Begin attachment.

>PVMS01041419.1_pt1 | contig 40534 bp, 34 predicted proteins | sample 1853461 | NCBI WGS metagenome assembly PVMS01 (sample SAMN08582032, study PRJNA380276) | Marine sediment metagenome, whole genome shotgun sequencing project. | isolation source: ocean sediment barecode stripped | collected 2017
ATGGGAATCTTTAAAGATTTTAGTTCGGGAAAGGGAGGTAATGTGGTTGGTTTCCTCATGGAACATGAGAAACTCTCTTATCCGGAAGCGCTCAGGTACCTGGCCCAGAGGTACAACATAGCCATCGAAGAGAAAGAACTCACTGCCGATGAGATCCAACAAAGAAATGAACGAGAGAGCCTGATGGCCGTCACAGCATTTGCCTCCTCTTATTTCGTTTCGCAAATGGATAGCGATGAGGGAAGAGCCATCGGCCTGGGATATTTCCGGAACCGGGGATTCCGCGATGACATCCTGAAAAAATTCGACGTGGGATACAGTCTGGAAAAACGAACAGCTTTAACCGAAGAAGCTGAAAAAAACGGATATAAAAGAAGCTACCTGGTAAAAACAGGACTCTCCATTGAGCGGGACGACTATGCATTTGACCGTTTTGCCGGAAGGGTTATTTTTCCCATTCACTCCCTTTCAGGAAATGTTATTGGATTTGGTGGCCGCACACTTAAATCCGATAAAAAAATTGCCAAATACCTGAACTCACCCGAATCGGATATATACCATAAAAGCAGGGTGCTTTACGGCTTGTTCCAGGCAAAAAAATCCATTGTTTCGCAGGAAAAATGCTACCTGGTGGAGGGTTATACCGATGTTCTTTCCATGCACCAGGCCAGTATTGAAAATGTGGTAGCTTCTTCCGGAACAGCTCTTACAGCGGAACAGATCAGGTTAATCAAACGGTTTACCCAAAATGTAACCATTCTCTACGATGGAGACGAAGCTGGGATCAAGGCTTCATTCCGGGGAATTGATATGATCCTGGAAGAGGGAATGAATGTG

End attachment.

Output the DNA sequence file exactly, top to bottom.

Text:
>PVMS01041419.1_pt1 | contig 40534 bp, 34 predicted proteins | sample 1853461 | NCBI WGS metagenome assembly PVMS01 (sample SAMN08582032, study PRJNA380276) | Marine sediment metagenome, whole genome shotgun sequencing project. | isolation source: ocean sediment barecode stripped | collected 2017
ATGGGAATCTTTAAAGATTTTAGTTCGGGAAAGGGAGGTAATGTGGTTGGTTTCCTCATGGAACATGAGAAACTCTCTTATCCGGAAGCGCTCAGGTACCTGGCCCAGAGGTACAACATAGCCATCGAAGAGAAAGAACTCACTGCCGATGAGATCCAACAAAGAAATGAACGAGAGAGCCTGATGGCCGTCACAGCATTTGCCTCCTCTTATTTCGTTTCGCAAATGGATAGCGATGAGGGAAGAGCCATCGGCCTGGGATATTTCCGGAACCGGGGATTCCGCGATGACATCCTGAAAAAATTCGACGTGGGATACAGTCTGGAAAAACGAACAGCTTTAACCGAAGAAGCTGAAAAAAACGGATATAAAAGAAGCTACCTGGTAAAAACAGGACTCTCCATTGAGCGGGACGACTATGCATTTGACCGTTTTGCCGGAAGGGTTATTTTTCCCATTCACTCCCTTTCAGGAAATGTTATTGGATTTGGTGGCCGCACACTTAAATCCGATAAAAAAATTGCCAAATACCTGAACTCACCCGAATCGGATATATACCATAAAAGCAGGGTGCTTTACGGCTTGTTCCAGGCAAAAAAATCCATTGTTTCGCAGGAAAAATGCTACCTGGTGGAGGGTTATACCGATGTTCTTTCCATGCACCAGGCCAGTATTGAAAATGTGGTAGCTTCTTCCGGAACAGCTCTTACAGCGGAACAGATCAGGTTAATCAAACGGTTTACCCAAAATGTAACCATTCTCTACGATGGAGACGAAGCTGGGATCAAGGCTTCATTCCGGGGAATTGATATGATCCTGGAAGAGGGAATGAATGTG